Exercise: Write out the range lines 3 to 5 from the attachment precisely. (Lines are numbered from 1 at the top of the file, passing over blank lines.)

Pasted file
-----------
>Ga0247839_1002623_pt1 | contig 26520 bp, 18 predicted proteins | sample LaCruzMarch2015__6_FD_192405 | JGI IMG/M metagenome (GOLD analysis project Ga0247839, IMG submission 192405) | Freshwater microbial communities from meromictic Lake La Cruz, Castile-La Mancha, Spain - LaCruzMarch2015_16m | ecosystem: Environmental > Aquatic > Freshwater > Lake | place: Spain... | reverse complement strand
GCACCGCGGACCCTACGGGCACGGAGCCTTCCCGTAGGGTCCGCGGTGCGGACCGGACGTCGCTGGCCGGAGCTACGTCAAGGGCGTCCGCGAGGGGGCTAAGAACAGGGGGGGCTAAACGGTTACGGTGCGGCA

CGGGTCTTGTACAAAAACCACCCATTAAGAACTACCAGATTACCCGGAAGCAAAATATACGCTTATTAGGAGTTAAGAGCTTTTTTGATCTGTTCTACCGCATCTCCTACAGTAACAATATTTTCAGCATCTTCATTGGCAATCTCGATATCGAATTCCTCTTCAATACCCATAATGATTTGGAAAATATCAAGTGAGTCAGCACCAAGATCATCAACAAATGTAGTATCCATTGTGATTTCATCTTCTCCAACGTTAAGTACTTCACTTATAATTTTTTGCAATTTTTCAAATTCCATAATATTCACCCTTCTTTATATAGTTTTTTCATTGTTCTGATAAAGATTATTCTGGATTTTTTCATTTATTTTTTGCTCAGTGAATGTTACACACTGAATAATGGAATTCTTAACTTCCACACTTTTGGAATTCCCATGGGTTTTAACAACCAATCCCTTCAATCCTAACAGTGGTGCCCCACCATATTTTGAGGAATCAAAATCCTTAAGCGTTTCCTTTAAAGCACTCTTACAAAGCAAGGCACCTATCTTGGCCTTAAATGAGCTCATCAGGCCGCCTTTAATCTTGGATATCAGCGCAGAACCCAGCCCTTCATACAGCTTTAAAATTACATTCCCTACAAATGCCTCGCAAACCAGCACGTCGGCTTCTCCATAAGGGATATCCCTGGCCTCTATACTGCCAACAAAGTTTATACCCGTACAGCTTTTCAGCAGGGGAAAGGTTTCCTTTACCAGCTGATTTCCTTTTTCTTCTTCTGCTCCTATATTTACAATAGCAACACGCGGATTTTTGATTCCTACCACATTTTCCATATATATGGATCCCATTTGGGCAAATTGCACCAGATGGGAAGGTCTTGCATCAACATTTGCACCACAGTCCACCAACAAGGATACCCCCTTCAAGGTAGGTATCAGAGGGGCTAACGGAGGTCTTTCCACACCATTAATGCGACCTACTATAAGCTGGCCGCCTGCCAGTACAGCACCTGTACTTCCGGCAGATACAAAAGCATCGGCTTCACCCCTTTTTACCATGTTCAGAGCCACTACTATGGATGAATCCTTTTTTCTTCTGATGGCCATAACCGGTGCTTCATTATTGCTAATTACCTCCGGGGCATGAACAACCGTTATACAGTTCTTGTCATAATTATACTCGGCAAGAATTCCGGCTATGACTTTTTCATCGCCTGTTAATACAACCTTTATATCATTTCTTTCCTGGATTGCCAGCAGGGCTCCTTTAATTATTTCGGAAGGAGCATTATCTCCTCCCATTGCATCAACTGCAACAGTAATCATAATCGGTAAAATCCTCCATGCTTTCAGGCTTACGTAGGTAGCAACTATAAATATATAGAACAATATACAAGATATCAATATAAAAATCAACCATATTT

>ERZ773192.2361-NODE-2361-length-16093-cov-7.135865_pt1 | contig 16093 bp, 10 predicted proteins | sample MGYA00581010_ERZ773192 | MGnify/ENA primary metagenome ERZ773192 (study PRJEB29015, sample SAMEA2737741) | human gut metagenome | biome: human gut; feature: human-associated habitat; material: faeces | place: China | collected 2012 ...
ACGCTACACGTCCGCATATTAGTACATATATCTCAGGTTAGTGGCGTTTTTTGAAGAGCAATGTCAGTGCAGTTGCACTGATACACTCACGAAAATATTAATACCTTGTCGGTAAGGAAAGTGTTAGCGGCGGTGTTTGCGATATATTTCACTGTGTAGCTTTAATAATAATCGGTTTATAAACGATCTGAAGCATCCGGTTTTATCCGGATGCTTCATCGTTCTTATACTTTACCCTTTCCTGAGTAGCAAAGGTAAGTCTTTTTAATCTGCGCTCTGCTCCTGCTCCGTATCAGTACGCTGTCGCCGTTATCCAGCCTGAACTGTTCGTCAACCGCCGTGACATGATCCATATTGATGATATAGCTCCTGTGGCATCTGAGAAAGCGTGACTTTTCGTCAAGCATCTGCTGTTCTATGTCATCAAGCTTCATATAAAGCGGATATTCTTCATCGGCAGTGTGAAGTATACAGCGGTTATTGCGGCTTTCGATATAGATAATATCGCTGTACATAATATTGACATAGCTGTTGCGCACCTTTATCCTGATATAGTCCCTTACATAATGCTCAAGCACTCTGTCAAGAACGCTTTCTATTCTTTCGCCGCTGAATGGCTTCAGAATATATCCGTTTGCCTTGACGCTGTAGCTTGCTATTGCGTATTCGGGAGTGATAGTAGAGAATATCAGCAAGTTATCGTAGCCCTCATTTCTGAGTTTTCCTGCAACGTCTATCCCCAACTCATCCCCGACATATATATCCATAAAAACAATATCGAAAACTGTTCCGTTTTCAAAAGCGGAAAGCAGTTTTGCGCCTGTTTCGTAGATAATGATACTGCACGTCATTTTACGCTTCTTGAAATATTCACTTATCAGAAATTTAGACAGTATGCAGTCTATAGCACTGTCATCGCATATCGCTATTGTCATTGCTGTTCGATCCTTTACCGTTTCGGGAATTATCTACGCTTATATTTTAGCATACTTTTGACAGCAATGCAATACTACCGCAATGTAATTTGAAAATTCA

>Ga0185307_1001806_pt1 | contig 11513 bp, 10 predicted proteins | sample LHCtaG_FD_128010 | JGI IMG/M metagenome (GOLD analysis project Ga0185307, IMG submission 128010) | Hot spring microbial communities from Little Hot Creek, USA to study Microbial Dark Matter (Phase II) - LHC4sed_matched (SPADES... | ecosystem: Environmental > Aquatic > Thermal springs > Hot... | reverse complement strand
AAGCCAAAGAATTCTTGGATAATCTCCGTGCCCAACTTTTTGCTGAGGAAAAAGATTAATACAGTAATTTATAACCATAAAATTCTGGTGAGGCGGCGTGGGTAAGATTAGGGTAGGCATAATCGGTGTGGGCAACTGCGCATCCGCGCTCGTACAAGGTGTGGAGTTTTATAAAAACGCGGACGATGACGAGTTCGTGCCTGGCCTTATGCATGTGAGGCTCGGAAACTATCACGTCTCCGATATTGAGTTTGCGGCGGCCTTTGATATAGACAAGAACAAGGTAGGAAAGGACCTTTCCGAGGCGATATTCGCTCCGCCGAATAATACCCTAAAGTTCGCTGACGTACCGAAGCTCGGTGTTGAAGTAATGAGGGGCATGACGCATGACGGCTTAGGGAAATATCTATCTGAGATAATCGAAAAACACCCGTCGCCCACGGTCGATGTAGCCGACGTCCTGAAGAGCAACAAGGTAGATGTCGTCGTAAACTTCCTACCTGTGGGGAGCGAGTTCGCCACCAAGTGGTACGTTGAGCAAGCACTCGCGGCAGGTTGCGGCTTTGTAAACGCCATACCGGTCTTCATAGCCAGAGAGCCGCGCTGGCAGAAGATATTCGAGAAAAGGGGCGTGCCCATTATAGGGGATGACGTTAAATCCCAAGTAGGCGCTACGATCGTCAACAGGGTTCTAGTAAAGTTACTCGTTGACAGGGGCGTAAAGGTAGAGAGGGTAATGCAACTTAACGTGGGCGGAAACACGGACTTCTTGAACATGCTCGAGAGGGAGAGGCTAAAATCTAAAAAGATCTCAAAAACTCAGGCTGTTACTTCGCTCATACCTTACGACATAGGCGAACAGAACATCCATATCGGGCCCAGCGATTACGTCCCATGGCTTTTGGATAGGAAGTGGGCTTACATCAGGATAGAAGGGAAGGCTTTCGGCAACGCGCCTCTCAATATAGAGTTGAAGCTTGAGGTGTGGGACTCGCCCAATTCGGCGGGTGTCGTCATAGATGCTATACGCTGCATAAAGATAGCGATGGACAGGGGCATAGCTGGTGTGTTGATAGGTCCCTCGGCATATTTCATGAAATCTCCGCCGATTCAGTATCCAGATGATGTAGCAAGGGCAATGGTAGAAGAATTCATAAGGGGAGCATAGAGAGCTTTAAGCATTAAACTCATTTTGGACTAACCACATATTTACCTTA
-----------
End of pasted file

CGGGTCTTGTACAAAAACCACCCATTAAGAACTACCAGATTACCCGGAAGCAAAATATACGCTTATTAGGAGTTAAGAGCTTTTTTGATCTGTTCTACCGCATCTCCTACAGTAACAATATTTTCAGCATCTTCATTGGCAATCTCGATATCGAATTCCTCTTCAATACCCATAATGATTTGGAAAATATCAAGTGAGTCAGCACCAAGATCATCAACAAATGTAGTATCCATTGTGATTTCATCTTCTCCAACGTTAAGTACTTCACTTATAATTTTTTGCAATTTTTCAAATTCCATAATATTCACCCTTCTTTATATAGTTTTTTCATTGTTCTGATAAAGATTATTCTGGATTTTTTCATTTATTTTTTGCTCAGTGAATGTTACACACTGAATAATGGAATTCTTAACTTCCACACTTTTGGAATTCCCATGGGTTTTAACAACCAATCCCTTCAATCCTAACAGTGGTGCCCCACCATATTTTGAGGAATCAAAATCCTTAAGCGTTTCCTTTAAAGCACTCTTACAAAGCAAGGCACCTATCTTGGCCTTAAATGAGCTCATCAGGCCGCCTTTAATCTTGGATATCAGCGCAGAACCCAGCCCTTCATACAGCTTTAAAATTACATTCCCTACAAATGCCTCGCAAACCAGCACGTCGGCTTCTCCATAAGGGATATCCCTGGCCTCTATACTGCCAACAAAGTTTATACCCGTACAGCTTTTCAGCAGGGGAAAGGTTTCCTTTACCAGCTGATTTCCTTTTTCTTCTTCTGCTCCTATATTTACAATAGCAACACGCGGATTTTTGATTCCTACCACATTTTCCATATATATGGATCCCATTTGGGCAAATTGCACCAGATGGGAAGGTCTTGCATCAACATTTGCACCACAGTCCACCAACAAGGATACCCCCTTCAAGGTAGGTATCAGAGGGGCTAACGGAGGTCTTTCCACACCATTAATGCGACCTACTATAAGCTGGCCGCCTGCCAGTACAGCACCTGTACTTCCGGCAGATACAAAAGCATCGGCTTCACCCCTTTTTACCATGTTCAGAGCCACTACTATGGATGAATCCTTTTTTCTTCTGATGGCCATAACCGGTGCTTCATTATTGCTAATTACCTCCGGGGCATGAACAACCGTTATACAGTTCTTGTCATAATTATACTCGGCAAGAATTCCGGCTATGACTTTTTCATCGCCTGTTAATACAACCTTTATATCATTTCTTTCCTGGATTGCCAGCAGGGCTCCTTTAATTATTTCGGAAGGAGCATTATCTCCTCCCATTGCATCAACTGCAACAGTAATCATAATCGGTAAAATCCTCCATGCTTTCAGGCTTACGTAGGTAGCAACTATAAATATATAGAACAATATACAAGATATCAATATAAAAATCAACCATATTT

>ERZ773192.2361-NODE-2361-length-16093-cov-7.135865_pt1 | contig 16093 bp, 10 predicted proteins | sample MGYA00581010_ERZ773192 | MGnify/ENA primary metagenome ERZ773192 (study PRJEB29015, sample SAMEA2737741) | human gut metagenome | biome: human gut; feature: human-associated habitat; material: faeces | place: China | collected 2012 ...
ACGCTACACGTCCGCATATTAGTACATATATCTCAGGTTAGTGGCGTTTTTTGAAGAGCAATGTCAGTGCAGTTGCACTGATACACTCACGAAAATATTAATACCTTGTCGGTAAGGAAAGTGTTAGCGGCGGTGTTTGCGATATATTTCACTGTGTAGCTTTAATAATAATCGGTTTATAAACGATCTGAAGCATCCGGTTTTATCCGGATGCTTCATCGTTCTTATACTTTACCCTTTCCTGAGTAGCAAAGGTAAGTCTTTTTAATCTGCGCTCTGCTCCTGCTCCGTATCAGTACGCTGTCGCCGTTATCCAGCCTGAACTGTTCGTCAACCGCCGTGACATGATCCATATTGATGATATAGCTCCTGTGGCATCTGAGAAAGCGTGACTTTTCGTCAAGCATCTGCTGTTCTATGTCATCAAGCTTCATATAAAGCGGATATTCTTCATCGGCAGTGTGAAGTATACAGCGGTTATTGCGGCTTTCGATATAGATAATATCGCTGTACATAATATTGACATAGCTGTTGCGCACCTTTATCCTGATATAGTCCCTTACATAATGCTCAAGCACTCTGTCAAGAACGCTTTCTATTCTTTCGCCGCTGAATGGCTTCAGAATATATCCGTTTGCCTTGACGCTGTAGCTTGCTATTGCGTATTCGGGAGTGATAGTAGAGAATATCAGCAAGTTATCGTAGCCCTCATTTCTGAGTTTTCCTGCAACGTCTATCCCCAACTCATCCCCGACATATATATCCATAAAAACAATATCGAAAACTGTTCCGTTTTCAAAAGCGGAAAGCAGTTTTGCGCCTGTTTCGTAGATAATGATACTGCACGTCATTTTACGCTTCTTGAAATATTCACTTATCAGAAATTTAGACAGTATGCAGTCTATAGCACTGTCATCGCATATCGCTATTGTCATTGCTGTTCGATCCTTTACCGTTTCGGGAATTATCTACGCTTATATTTTAGCATACTTTTGACAGCAATGCAATACTACCGCAATGTAATTTGAAAATTCA